From Bill Freeman

President Joe Biden and Vice President Kamala Harris

As our nation looks forward to a new year and to healing from the global pandemic, we also look forward to President Joe Biden’s first 100 days — to seeing what our new president has in store for us as he rolls up his sleeves and gets to work. He has a great deal to do if he is to restore the faith of the American people in our democracy and our government. 

From his inauguration, President Biden will affect significant plans and policies as he steps into his role as commander-in-chief. And the still-raging global pandemic tops his agenda. CBS News reported on Jan. 14 that Biden proposes a nearly $2 trillion coronavirus economic relief plan that includes “$400 billion for arresting the spread of COVID-19 and increasing vaccine capabilities; over $1 trillion to assist families needing direct financial support; and $440 billion in emergency funds for cash-poor small businesses and communities.” 

Biden’s “American Rescue” plan would contribute an additional $1,400 per person in stimulus checks, expand unemployment insurance and increase the child tax credit. The plan would increase coronavirus testing resources and, if his goal is reached, distribute 100 million vaccines in his first hundred days as president.

A pandemic policy plan was expected, but what other plans does the incoming president have in store? 

President Donald Trump’s “Buy American” policy will likely remain in place. The policy pertains to government agencies buying medicine and medical supplies from U.S. companies. The new president may also retain policies curbing China’s technological ambitions, especially in the fields of robotics and artificial intelligence. Defense spending is not likely to change, nor are there likely to be radical changes to policies that crack down on things like insider trading. 

There will also likely be continuity in terms of foreign, military and war policy. The exceptions are that Biden plans to end the ban on transgender military personnel and the Muslim travel ban. He will also rebuild relationships with key allies and plans to re-enter the Paris Agreement, a program to reduce greenhouse gas emissions. President Trump had pulled out of the agreement, and the U.S. was officially removed in November. 

In education, Biden will extend student loan relief, crack down on for-profit colleges and advocate for historically Black colleges and universities to be tuition-free. For local communities, he’s increasing police reform with plans to institute a national police oversight commission within his first 100 days. His goal is to infuse $300 million into community policing measures and have the Justice Department investigate issues of police misconduct. 

The greatest difference between the Trump and Biden administrations seems to be in regard to the direction of our nation’s approach to immigration. President Biden has said he will not take any of the U.S.-Mexico border wall down, but he will discontinue funding construction of the wall. Additionally, he plans to pass an executive order establishing a task force for reuniting children and parents separated at the border — and make the Deferred Action for Child Arrivals program permanent on his first day in office. DACA was instituted in 2012 by President Obama, but President Trump’s administration was working to rescind the program.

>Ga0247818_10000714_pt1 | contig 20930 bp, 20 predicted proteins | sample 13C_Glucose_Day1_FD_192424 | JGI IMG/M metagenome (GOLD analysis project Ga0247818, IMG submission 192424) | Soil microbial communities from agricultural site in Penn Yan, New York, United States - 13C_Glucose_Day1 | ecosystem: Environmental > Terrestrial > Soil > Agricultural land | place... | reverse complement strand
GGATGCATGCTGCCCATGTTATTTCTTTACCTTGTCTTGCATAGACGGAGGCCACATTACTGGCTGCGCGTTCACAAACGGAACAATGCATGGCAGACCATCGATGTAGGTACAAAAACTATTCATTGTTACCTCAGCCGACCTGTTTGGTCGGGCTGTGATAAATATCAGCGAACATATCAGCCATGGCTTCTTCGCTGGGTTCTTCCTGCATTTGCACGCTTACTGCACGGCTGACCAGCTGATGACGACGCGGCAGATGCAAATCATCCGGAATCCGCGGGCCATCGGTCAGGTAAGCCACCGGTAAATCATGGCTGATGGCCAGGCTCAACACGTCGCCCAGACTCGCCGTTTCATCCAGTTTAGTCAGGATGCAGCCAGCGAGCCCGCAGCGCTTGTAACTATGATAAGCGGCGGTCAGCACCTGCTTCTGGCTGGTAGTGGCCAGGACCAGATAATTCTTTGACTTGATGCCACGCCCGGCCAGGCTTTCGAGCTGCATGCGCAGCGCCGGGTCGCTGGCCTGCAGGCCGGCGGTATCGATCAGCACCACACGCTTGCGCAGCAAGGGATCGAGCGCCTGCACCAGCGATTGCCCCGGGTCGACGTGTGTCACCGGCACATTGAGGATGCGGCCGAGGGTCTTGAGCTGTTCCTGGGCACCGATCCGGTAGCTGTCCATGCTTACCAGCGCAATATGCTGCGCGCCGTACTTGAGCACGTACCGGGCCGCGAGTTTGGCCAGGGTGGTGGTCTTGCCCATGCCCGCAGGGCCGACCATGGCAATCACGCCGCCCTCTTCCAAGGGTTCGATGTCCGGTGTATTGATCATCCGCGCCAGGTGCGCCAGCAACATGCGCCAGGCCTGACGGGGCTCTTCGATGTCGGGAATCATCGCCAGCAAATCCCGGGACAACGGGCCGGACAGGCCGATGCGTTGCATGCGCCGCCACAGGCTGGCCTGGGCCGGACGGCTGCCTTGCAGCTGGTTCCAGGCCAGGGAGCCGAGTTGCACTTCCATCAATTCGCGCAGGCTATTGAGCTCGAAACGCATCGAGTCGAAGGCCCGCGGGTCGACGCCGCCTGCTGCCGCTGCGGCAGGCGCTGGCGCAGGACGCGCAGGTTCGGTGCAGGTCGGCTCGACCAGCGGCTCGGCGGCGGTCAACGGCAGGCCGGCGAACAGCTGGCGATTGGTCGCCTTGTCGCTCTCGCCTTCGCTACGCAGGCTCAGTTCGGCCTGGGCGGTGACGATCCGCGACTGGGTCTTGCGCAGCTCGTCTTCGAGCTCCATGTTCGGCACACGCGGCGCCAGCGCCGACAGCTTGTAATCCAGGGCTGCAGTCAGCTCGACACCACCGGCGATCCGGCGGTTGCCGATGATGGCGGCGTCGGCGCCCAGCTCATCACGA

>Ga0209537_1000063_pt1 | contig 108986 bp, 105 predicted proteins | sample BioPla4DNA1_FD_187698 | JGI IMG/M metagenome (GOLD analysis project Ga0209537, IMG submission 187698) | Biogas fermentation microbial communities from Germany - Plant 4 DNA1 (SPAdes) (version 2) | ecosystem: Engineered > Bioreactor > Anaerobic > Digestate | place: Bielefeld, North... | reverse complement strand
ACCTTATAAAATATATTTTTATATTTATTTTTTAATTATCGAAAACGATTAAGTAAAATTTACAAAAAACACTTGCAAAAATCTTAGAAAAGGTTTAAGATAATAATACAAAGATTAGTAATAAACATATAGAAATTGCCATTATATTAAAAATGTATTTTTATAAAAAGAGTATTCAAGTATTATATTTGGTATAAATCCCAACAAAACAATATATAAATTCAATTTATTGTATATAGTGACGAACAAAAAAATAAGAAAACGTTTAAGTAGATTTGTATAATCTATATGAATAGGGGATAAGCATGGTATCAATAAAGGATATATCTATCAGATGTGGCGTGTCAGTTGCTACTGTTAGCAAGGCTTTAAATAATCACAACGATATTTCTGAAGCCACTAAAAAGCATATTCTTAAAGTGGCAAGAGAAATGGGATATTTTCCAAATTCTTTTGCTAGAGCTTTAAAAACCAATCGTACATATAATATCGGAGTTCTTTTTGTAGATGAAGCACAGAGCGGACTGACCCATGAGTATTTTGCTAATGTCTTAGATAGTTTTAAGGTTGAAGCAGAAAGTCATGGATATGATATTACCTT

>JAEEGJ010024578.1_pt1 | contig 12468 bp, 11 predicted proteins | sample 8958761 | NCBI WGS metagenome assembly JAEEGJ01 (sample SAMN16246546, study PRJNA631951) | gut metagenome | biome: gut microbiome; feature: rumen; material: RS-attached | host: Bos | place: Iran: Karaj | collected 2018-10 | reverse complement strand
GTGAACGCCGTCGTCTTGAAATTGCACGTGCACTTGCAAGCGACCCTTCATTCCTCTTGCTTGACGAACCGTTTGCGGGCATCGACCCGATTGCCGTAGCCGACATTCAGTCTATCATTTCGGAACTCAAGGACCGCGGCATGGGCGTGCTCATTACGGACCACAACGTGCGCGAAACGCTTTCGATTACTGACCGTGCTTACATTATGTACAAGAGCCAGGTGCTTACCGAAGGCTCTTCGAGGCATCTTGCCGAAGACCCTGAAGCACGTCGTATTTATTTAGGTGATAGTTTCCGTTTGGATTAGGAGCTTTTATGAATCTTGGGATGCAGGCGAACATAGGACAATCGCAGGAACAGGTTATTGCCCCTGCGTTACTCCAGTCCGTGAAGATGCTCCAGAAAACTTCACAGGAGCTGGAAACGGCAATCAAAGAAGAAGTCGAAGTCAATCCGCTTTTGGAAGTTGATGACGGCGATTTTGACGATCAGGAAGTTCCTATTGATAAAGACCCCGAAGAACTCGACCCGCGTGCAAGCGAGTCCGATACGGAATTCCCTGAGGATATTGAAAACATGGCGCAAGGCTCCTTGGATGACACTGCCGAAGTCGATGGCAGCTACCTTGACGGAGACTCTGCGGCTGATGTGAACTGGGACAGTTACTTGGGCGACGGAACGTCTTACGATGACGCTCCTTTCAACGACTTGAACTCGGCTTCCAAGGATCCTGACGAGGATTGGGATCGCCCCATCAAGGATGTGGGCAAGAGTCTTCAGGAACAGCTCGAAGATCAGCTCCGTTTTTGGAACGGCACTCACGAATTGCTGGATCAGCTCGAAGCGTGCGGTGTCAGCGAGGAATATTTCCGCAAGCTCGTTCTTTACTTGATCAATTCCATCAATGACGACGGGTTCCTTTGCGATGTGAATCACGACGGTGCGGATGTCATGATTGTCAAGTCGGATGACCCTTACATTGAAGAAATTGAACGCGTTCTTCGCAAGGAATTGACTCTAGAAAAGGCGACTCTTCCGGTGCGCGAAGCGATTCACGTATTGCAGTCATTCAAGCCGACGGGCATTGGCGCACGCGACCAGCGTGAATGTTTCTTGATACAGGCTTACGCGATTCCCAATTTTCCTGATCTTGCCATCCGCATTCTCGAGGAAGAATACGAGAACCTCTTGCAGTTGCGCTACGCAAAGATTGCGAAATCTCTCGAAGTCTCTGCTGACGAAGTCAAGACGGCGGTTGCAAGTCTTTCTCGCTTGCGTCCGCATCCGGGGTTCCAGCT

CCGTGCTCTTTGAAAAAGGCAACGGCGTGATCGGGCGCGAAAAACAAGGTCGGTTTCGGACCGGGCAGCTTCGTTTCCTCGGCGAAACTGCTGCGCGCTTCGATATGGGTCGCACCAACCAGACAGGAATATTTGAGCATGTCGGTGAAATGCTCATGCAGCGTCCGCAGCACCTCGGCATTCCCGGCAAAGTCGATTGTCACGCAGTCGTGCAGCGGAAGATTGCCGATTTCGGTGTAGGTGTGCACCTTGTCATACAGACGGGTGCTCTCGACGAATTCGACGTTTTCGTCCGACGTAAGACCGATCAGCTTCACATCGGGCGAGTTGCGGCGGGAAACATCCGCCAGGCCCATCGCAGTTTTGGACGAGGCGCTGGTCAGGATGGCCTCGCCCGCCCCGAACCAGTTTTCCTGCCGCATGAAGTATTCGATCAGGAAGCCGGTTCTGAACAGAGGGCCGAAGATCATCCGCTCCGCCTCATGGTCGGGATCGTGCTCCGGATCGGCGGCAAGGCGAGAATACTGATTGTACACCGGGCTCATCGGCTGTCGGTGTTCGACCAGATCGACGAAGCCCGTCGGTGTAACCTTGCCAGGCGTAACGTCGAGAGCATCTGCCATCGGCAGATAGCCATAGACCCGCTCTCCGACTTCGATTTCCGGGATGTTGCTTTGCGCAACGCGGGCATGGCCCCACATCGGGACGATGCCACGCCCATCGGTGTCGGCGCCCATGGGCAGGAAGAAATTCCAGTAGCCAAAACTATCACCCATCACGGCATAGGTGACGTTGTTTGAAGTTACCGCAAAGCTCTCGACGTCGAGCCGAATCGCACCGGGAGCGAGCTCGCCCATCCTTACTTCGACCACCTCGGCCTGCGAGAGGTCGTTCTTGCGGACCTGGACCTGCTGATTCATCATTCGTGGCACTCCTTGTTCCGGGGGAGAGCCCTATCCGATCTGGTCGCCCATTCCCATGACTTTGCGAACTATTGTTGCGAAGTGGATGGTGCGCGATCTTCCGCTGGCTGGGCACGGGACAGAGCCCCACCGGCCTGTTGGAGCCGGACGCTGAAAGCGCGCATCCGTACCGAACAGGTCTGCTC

Other changes we’ll see from Biden’s team are in the areas of finance and health care. The new administration plans to reverse Trump’s tax cuts and raise the corporate income tax rate to 28 percent, but Biden promises Americans who earn less than $400,000 will not pay higher taxes. No one likes to pay more taxes, but American Enterprise Institute analysis shows the tax increase could raise $2.8 trillion over the next 10 years — monies that could potentially reimburse funds spent on COVID-19 economic recovery. Of interest to homeowners, instead of privatizing the mega-mortgage entities of Fannie Mae and Freddie Mac, Biden will use them to offer mortgages to more potential buyers. 

Obamacare may not be expanding, but Trump’s regulatory changes — including those that allow some states to skirt Affordable Care Act coverage requirements — will likely be reversed. One of the most ambitious items on Biden’s list is the goal of holding a “global Summit for Democracy” to bring democratic leaders together to discuss ways to push back against corruption and to expand human rights. It is little wonder the rights of all Americans are on his mind. 

Trump has just been impeached for the second time, something that has never happened in our nation’s 245-year history. The charge? Inciting an insurrection at our own capitol. It was painful to watch! As Wyoming’s Republican Rep. Liz Cheney noted, the insurrection caused injury, death and destruction. No matter your partisanship, the divisions in our country sadden us all. We need to heal, and find paths that return “United” to America. According to President Biden’s “build back better” transition website, his administration will prioritize the following core values: 

diversity of ideology and background

talent to address society’s most complex challenges 

integrity and the highest ethical standards to serve the American people and not special interests

transparency to garner trust at every stage

Biden and his team are hoping these principles, along with their desire to correct and heal our nation, will restore the American people’s faith in our government. 

I hope so too.

Bill Freeman 

Bill Freeman is the owner of FW Publishing, the publishing company that produces the Nashville Scene, Nfocus, the Nashville Post and Home Page Media Group in Williamson County.

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